Judgment of B.C. compares local wines with global icons

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      Steven Spurrier, Decanter magazine’s consulting editor and chair of the Decanter World Wine Awards, visited B.C. for the first time last week.

      If that name rings a bell, it’s not only because the gent has been on the front lines of the global wine industry for 50 years now, but because he became quite famous for organizing an event known as the Judgment of Paris that was held on May 24, 1976. The Judgment was a high-profile blind tasting pitting California Chardonnays and Cabernet Sauvignons against their French counterparts, and French judges shocked the world (and themselves) by scoring Californian wines highest in each category.

      In the spirit of that monumental tasting, Vancouver wine luminary DJ Kearney and the B.C. Wine Institute organized a Judgment of B.C. tasting at the Fairmont Pacific Rim, where 16 local wine professionals and journalists (myself included) blind-tasted B.C. Chardonnay and Syrah, two of our most acclaimed varieties, against global icons. Spurrier provided commentary, context, and a vote in the judging process.

      “Benchmarking is important,” Kearney reminded us as we were about to begin tasting. “It lets us know where we stand in the world as an industry.” We were instructed to taste through the flights of 12 and judge each wine on its own merits, not trying to discern whether each could be a B.C. wine or one of the international icons, and then rank them 1 through 12 in quality, with Number 1 being our top pick of each flight.

      “It’s important to keep in mind,” Spurrier said as we began to swirl our glasses, “that the Judgment of Paris happened on May 24, 1976. If it had happened on May 25, the results would have most likely been different.” His point was that our exercise was not meant to be the be-all, end-all commentary on B.C. wine, but simply an evaluation of how things stand at a particular moment in time.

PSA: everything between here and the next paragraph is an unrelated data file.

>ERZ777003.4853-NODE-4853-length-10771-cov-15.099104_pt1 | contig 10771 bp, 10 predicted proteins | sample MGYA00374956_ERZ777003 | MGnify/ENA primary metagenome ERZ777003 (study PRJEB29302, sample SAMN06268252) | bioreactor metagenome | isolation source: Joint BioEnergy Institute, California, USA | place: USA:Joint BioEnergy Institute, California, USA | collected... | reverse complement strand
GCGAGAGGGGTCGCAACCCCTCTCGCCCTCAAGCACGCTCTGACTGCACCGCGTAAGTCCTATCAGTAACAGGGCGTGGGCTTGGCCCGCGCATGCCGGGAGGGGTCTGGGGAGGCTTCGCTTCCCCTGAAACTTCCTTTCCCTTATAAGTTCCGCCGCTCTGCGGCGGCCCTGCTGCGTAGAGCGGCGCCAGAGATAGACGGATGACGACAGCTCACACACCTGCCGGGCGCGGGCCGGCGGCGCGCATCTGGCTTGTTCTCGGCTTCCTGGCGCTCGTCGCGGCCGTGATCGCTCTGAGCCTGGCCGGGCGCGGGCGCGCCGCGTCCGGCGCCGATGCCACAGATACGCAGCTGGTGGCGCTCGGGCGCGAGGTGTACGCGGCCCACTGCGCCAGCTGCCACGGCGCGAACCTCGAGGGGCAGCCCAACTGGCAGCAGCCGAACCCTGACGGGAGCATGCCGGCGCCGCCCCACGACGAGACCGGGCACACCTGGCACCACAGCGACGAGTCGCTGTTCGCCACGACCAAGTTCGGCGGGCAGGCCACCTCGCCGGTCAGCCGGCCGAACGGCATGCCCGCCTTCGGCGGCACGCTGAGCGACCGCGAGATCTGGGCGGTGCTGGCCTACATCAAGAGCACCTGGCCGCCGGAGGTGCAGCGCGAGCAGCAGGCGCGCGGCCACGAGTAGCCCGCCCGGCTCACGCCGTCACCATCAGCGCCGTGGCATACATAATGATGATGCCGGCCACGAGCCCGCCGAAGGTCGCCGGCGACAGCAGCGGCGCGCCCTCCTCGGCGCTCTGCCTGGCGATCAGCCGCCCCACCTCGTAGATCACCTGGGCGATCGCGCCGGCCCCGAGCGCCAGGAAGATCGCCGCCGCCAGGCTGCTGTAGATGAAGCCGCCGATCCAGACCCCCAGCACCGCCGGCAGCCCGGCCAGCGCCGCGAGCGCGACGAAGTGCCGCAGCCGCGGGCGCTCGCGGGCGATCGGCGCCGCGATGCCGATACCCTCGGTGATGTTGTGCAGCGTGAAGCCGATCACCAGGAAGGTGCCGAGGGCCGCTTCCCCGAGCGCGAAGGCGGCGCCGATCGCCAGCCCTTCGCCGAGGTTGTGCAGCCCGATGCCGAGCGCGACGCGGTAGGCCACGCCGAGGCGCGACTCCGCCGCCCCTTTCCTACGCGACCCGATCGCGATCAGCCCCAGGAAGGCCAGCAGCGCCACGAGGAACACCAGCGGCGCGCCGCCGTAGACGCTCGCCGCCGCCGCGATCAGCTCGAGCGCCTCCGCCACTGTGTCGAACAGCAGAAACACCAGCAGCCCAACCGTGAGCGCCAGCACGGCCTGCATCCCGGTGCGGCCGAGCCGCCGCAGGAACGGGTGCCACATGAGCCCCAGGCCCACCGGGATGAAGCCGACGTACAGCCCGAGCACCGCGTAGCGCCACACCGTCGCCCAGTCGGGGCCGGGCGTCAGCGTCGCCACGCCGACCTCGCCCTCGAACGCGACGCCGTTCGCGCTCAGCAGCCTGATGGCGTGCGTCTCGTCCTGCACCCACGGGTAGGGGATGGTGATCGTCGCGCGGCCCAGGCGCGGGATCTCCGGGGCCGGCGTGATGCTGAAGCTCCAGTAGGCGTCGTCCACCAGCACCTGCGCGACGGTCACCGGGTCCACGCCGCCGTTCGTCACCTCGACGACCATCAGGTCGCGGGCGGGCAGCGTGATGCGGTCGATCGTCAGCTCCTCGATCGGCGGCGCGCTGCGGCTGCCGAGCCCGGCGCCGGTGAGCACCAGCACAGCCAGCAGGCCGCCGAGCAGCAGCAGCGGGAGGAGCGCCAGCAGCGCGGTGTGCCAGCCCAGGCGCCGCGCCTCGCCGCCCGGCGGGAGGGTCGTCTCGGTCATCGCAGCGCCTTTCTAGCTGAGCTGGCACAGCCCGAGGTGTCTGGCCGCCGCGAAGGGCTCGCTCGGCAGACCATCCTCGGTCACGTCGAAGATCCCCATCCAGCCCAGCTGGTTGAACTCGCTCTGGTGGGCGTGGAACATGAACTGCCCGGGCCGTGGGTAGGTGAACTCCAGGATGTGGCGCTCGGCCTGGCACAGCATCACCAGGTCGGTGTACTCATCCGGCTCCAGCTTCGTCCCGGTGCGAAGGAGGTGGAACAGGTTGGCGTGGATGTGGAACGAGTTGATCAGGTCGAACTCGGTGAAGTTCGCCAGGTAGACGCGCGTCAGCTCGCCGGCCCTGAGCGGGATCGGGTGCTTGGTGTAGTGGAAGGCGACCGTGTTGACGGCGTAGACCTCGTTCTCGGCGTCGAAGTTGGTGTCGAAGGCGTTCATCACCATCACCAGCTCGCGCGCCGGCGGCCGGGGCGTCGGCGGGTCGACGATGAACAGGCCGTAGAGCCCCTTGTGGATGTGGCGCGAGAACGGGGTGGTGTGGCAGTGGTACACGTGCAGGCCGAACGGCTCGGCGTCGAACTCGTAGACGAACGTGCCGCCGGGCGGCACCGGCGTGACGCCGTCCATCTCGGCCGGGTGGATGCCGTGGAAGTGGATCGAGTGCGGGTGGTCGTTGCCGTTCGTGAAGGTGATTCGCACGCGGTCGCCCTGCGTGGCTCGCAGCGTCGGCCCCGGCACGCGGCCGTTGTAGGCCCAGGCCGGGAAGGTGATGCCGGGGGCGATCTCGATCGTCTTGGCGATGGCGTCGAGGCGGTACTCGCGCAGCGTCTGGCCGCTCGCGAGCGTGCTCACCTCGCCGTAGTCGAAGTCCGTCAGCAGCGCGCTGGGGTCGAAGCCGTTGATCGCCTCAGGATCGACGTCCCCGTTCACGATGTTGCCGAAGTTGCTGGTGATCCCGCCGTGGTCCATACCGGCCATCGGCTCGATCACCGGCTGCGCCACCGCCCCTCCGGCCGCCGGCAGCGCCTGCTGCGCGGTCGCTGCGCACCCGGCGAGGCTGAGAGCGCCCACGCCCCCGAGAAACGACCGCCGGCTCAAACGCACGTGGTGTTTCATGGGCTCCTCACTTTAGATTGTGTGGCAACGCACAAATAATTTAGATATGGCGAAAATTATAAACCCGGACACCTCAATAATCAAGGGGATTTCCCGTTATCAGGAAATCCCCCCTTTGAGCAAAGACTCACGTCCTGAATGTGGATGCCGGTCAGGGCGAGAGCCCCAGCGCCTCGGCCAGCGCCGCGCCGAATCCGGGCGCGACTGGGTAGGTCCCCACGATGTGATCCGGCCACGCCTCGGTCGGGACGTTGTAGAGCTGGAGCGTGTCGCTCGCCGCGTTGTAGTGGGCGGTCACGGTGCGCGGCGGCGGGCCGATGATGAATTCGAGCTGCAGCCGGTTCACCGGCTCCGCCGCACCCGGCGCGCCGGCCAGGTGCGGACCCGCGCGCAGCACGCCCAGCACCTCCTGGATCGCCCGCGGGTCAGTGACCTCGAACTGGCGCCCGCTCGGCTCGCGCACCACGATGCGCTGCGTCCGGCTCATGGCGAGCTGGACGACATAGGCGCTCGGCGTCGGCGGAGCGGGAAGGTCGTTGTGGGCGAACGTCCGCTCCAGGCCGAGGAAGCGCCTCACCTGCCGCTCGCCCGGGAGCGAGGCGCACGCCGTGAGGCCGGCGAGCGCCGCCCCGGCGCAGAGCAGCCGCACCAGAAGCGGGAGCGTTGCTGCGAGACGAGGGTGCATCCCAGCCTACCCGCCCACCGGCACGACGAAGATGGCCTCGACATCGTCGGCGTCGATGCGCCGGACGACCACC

Well, now that the results have been released, no one will suspect the B.C. panel of rigging the thing. Once the results had been tabulated, the Chardonnays were announced to the judges from the top-ranked wine on down. Jaws around the room began to drop by the time the fifth-best wine was announced and no B.C. wines had placed.

      Hey, they were all fantastic wines, but I know I had a tougher time judging the Chardonnays, and others said the same. While they were all the same variety, there were monumental differences between them, some fermented and aged in new oak that dominated the palate, others with hardly a whisper of wood. Some carried rich, ripe tropical fruit, while others were more mineral and subtle. It was impossible for personal taste not to have presence in the subconscious.

      “I’m quite disappointed about the Chardonnay results for B.C.,” Spurrier told me later. “In fact, I’d ranked the Meyer Family Chardonnay as my second choice.”